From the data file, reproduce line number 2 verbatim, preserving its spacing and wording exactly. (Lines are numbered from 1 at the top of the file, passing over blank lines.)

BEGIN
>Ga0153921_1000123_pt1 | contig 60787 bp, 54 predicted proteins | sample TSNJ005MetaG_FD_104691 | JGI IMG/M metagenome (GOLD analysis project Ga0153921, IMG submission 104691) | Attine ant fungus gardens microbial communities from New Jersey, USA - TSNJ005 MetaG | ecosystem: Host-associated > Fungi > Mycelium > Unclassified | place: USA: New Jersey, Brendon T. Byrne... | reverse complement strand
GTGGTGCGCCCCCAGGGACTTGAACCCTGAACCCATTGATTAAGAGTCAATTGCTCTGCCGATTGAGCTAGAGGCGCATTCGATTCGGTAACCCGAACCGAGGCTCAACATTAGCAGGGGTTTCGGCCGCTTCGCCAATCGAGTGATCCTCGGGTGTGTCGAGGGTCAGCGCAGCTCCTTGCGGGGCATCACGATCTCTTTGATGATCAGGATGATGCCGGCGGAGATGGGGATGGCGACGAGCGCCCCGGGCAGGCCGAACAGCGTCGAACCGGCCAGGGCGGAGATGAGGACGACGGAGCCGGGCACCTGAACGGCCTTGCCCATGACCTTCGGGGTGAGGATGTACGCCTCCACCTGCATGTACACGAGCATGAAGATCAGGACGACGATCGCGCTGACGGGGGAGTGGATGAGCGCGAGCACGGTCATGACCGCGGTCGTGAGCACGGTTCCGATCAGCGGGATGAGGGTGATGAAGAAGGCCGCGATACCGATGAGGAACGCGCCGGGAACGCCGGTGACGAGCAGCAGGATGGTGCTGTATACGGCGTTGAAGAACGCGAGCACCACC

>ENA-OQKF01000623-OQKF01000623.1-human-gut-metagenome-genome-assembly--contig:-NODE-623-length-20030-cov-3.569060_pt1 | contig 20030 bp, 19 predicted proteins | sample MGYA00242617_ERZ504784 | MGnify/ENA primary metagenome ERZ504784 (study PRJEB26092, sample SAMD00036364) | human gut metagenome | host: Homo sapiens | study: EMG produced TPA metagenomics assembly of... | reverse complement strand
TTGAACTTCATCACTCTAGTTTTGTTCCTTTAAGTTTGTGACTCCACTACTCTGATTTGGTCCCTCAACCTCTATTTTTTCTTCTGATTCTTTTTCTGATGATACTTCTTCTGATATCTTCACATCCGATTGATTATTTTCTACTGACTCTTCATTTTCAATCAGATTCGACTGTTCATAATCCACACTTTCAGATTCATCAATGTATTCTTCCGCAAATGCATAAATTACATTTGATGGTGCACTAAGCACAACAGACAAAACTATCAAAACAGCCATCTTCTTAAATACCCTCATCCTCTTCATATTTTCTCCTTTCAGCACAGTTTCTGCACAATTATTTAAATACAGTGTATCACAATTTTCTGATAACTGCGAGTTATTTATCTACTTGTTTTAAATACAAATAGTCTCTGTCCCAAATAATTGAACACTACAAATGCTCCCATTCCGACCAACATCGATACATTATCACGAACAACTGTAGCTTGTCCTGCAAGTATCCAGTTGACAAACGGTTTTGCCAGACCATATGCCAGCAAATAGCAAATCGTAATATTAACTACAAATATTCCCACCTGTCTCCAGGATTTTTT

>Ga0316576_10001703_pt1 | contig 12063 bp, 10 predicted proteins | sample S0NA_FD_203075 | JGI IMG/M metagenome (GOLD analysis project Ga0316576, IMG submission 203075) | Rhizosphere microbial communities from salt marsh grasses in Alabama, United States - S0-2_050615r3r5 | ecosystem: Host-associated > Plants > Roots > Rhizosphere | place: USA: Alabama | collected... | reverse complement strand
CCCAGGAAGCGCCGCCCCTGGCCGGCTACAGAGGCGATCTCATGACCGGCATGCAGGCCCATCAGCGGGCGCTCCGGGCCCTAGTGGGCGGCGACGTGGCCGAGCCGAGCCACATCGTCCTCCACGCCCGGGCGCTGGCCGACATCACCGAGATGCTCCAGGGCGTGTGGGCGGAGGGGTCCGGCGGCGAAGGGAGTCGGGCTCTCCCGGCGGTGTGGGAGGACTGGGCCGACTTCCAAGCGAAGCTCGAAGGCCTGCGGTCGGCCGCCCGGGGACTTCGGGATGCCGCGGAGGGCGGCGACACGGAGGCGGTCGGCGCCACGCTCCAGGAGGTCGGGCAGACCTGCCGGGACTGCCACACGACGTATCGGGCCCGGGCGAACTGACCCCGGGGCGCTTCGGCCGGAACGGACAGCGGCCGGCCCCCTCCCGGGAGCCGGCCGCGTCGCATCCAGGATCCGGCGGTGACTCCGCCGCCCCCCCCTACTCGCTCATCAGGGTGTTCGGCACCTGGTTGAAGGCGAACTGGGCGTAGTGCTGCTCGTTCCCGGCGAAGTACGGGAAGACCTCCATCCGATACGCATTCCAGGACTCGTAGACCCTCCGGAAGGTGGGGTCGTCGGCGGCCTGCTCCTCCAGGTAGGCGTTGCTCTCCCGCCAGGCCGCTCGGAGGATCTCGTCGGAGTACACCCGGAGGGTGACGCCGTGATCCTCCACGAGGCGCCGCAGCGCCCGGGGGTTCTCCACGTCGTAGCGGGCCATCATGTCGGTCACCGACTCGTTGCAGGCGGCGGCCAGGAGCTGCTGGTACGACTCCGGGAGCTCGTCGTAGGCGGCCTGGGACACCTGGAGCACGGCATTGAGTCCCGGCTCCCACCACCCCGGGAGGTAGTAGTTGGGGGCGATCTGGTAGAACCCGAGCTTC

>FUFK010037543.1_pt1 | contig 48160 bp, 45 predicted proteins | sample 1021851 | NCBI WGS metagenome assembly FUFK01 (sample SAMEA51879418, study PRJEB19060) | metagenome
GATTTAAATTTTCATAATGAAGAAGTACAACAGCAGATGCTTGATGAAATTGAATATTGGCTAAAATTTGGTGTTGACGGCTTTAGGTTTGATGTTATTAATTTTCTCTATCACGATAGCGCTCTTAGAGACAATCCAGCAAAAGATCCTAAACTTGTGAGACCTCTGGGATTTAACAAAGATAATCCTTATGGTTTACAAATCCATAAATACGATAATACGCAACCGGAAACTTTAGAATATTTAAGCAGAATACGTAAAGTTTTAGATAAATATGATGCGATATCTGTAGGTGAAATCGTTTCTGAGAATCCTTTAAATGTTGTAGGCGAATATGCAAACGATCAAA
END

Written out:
GTGGTGCGCCCCCAGGGACTTGAACCCTGAACCCATTGATTAAGAGTCAATTGCTCTGCCGATTGAGCTAGAGGCGCATTCGATTCGGTAACCCGAACCGAGGCTCAACATTAGCAGGGGTTTCGGCCGCTTCGCCAATCGAGTGATCCTCGGGTGTGTCGAGGGTCAGCGCAGCTCCTTGCGGGGCATCACGATCTCTTTGATGATCAGGATGATGCCGGCGGAGATGGGGATGGCGACGAGCGCCCCGGGCAGGCCGAACAGCGTCGAACCGGCCAGGGCGGAGATGAGGACGACGGAGCCGGGCACCTGAACGGCCTTGCCCATGACCTTCGGGGTGAGGATGTACGCCTCCACCTGCATGTACACGAGCATGAAGATCAGGACGACGATCGCGCTGACGGGGGAGTGGATGAGCGCGAGCACGGTCATGACCGCGGTCGTGAGCACGGTTCCGATCAGCGGGATGAGGGTGATGAAGAAGGCCGCGATACCGATGAGGAACGCGCCGGGAACGCCGGTGACGAGCAGCAGGATGGTGCTGTATACGGCGTTGAAGAACGCGAGCACCACC